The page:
Every Object is Political

At first it might seem that there is nothing significant about this pair of trousers. They are mass-manufactured, cheap and common place. They are made of machine stitched cotton twill with plastic buttons and steel zip. They were manufactured by New Wave Bottoms in Dhaka, Bangladesh and were sold in Primark stores across the UK in 2013/14. 

They are part of ‘fast fashion’, a system developed by large retailers and supermarkets for rapidly producing low-priced, trend-based clothing. 

If you were around in 2013 you might have even bought a pair but by now they are likely to have ended up in the bin or in a charity shop having worn out or become unfashionable.

You might wonder why such a pair of seemingly insignificant trousers is currently on display in the Victoria and Albert Museum of decorative art and design in London. The reason lies in what these trousers represent. They were produced in the Rana Plaza garment factory, a building which housed production for many well known high street brands including Primark, Mango, Matalan and Benetton.

On the 24th of April 2013, garment workers in Rana Plaza were ordered to return to work despite rising concern about the safety of the building which had visible cracks in the walls. Tragically, hours later the building collapsed, killing 1,130 people. Most of whom were young women.

The incident, which remains the most deadly industrial disaster in recent history, symbolises the inherent flaw in the fast fashion system.

Short runs and aggressive pricing strategies have led to increased demands on productivity throughout the supply chain with the people at the bottom feeling the most pressure to produce more for less. Ultimately it is those who are the most vulnerable who pay the true cost for our clothes. 

The trousers reveal a broader story about the dark side of global supply chains.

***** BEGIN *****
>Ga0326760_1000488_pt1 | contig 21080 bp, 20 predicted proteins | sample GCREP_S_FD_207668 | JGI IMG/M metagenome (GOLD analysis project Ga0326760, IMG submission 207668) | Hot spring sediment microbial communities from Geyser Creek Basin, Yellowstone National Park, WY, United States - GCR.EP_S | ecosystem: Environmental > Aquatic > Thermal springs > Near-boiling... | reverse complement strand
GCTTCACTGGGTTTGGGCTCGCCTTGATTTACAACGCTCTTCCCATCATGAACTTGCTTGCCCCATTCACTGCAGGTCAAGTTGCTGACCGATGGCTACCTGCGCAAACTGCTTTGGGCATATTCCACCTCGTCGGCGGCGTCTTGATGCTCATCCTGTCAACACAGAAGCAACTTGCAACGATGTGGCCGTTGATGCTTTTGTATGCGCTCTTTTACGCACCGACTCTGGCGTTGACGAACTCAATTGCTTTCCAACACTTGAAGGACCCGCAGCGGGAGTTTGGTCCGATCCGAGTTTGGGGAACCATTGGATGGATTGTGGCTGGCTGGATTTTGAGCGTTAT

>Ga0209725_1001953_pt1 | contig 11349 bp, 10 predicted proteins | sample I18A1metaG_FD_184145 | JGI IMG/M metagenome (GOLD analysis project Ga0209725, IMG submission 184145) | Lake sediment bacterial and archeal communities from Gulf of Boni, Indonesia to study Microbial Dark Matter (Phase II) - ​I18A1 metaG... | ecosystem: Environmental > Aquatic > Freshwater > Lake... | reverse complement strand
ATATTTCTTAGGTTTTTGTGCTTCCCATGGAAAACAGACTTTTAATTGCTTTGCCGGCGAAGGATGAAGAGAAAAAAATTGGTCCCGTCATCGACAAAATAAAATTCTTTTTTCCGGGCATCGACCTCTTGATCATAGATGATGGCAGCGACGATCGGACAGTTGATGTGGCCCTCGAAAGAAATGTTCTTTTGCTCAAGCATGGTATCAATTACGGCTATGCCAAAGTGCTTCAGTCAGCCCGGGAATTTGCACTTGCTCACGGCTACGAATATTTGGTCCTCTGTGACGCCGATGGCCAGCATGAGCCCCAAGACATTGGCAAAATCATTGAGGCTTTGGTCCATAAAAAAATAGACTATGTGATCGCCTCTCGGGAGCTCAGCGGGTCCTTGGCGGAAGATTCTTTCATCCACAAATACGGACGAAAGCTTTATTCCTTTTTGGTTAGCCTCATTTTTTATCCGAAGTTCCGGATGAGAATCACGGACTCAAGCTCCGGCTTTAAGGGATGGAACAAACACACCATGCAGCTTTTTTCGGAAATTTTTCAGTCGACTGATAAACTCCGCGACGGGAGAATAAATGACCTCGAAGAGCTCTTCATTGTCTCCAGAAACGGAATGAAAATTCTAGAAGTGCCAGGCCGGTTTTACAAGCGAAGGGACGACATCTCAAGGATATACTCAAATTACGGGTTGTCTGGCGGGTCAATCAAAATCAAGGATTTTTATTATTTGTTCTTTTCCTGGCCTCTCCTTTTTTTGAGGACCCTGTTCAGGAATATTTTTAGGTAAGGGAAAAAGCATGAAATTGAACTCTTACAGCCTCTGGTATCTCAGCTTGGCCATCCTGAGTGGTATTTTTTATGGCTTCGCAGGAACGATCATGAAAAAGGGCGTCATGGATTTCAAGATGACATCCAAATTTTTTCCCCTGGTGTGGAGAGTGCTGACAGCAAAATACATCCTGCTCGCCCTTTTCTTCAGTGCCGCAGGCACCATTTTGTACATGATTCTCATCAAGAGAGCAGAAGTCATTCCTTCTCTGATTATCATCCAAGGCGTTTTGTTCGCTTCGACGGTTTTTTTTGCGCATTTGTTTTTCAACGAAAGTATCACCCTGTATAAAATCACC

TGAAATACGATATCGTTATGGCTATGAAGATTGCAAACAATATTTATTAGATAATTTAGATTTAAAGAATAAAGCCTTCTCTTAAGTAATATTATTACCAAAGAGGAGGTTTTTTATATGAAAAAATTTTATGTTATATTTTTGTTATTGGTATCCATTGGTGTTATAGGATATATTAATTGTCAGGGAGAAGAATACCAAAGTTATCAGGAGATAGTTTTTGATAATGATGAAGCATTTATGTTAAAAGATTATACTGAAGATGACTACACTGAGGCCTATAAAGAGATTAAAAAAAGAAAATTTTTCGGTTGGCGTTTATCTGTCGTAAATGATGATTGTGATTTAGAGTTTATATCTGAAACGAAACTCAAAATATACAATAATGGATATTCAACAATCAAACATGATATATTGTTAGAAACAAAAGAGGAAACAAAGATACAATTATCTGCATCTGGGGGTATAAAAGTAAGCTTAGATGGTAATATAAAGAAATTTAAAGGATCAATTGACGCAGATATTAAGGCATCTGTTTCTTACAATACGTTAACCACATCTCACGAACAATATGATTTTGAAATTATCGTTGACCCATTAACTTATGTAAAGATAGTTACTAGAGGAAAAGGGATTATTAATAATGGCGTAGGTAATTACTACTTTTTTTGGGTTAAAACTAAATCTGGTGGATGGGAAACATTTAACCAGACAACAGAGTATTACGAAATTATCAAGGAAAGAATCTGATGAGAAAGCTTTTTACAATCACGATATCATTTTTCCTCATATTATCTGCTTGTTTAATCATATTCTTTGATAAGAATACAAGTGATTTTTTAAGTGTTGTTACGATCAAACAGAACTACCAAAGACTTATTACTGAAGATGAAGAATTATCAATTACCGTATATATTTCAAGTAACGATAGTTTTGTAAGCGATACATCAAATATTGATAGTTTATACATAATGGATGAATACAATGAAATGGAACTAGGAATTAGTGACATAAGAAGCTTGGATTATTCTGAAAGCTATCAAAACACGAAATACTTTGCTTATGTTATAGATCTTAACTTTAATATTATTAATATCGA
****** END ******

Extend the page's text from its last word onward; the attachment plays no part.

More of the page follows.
They are not an example of exquisite craftsmanship or timeless design but what they represent forces us to question inner workings of the current fashion industry. They symbolise our detachment from production and the shift of focus away from respect for quality, craftsmanship and longevity. As consumer’s it is important to know the wider political context of the clothes we buy which is why I think these trousers deserve a place in one of the largest and most prestigious collections of decorative arts and design in the world. 

I hope that soon fast fashion will become a part of our history. An artefact to be regarded with sorrow and a story not to be forgotten.

The trousers are part of the V&A’s Rapid Response Collection. Objects are collected in timely response to major moments in history that touch the world of design and manufacturing. Each acquisition raises different questions about globalisation, popular culture, political and social change, demographics, technology, regulation or the law.

This ongoing display, which changes each time a new object is collected, shows how design reflects and defines how we live together today.

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